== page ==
In the current issue of the Proceedings of the National Academy of Sciences (PNAS), four distinguished scientists make an urgent case for reforming how biomedical research is funded and carried out in the United States.
While biomedicine has flourished in the U.S. since the end of World War II, the authors argue than its current trajectory is unsustainable. Beginning in the 1990s and worsening after 2003, when the NIH budget doubled, there has been an increasing mismatch between the demand for research dollars and the supply. Over the past decade, as a result of the Great Recession and the sequestration, expansion has stalled and even reversed.
The root of the problem, according to the authors, is the longstanding, unquestioned assumption that the biomedical enterprise would continue to expand indefinitely. This “Malthusian” mindset has led to the training of many more scientists than can find jobs in academia, government, or the private sector. Graduate students and postdoctoral fellows do most of the hands-on research in academic institutions, and their ranks have swelled to enable scientists to expand their research productivity. This growth was made possible, in part, by paying postdocs less than permanent staff scientists.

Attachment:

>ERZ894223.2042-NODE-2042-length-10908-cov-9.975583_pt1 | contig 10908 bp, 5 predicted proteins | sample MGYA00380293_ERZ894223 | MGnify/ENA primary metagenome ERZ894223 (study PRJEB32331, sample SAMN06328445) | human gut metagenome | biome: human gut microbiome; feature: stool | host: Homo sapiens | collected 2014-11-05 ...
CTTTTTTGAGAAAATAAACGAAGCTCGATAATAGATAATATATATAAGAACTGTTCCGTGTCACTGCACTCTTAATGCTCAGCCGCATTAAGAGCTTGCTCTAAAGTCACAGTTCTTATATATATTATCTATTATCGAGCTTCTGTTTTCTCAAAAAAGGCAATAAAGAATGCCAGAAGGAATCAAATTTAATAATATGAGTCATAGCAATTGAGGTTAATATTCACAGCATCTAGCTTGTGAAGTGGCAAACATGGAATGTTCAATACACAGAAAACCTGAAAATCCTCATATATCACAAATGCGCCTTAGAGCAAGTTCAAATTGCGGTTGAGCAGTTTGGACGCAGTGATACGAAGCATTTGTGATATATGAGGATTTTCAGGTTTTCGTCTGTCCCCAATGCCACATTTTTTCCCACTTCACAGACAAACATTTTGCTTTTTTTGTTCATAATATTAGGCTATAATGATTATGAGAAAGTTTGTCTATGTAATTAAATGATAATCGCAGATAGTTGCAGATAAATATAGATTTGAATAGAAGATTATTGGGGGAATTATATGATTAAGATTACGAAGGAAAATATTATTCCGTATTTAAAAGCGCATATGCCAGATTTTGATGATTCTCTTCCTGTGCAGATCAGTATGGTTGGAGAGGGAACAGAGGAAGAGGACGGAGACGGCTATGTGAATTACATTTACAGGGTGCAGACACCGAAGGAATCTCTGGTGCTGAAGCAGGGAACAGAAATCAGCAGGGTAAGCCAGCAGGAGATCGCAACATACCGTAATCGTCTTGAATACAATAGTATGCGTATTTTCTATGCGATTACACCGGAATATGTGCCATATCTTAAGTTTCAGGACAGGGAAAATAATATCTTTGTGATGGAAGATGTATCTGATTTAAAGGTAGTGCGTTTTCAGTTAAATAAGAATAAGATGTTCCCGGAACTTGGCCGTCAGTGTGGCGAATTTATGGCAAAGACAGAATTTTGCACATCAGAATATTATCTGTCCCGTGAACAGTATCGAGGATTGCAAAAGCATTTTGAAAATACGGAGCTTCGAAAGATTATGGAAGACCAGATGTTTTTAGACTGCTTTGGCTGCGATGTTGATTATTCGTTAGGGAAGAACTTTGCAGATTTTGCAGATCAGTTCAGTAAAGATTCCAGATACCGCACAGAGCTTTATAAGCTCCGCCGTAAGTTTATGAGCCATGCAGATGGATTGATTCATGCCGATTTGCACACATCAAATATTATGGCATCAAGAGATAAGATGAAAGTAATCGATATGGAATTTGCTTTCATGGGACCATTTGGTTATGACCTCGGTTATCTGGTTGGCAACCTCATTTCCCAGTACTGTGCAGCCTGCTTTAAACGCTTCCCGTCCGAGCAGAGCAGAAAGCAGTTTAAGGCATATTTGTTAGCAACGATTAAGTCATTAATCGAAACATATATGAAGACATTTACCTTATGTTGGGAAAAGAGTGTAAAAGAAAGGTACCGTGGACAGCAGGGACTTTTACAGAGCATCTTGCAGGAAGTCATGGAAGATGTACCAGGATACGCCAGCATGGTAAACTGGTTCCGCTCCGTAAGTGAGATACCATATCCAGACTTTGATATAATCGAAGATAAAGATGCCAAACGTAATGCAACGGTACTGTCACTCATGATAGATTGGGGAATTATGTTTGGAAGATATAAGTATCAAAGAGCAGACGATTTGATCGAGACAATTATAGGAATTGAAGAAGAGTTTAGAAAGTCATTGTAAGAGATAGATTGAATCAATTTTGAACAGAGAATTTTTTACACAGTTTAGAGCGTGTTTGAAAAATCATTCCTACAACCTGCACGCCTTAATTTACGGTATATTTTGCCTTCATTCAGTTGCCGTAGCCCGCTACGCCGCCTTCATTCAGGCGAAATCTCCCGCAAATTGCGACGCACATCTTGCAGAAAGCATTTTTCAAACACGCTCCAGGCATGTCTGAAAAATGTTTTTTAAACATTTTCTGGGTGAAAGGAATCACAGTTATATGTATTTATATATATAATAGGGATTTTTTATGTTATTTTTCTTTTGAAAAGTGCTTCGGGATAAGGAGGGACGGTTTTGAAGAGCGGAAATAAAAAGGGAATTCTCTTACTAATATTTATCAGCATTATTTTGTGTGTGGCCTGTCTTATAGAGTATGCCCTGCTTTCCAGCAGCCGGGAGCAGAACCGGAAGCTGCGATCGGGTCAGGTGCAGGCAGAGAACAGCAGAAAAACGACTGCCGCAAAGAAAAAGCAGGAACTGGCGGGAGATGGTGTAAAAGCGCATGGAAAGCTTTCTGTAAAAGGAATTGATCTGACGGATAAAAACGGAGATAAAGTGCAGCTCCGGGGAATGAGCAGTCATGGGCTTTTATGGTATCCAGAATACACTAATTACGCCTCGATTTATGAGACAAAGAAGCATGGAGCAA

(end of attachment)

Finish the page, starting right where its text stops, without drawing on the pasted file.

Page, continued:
Read the full, original story: Top Scientists Call For Reform Of “Unsustainable” Biomedical Research Enterprise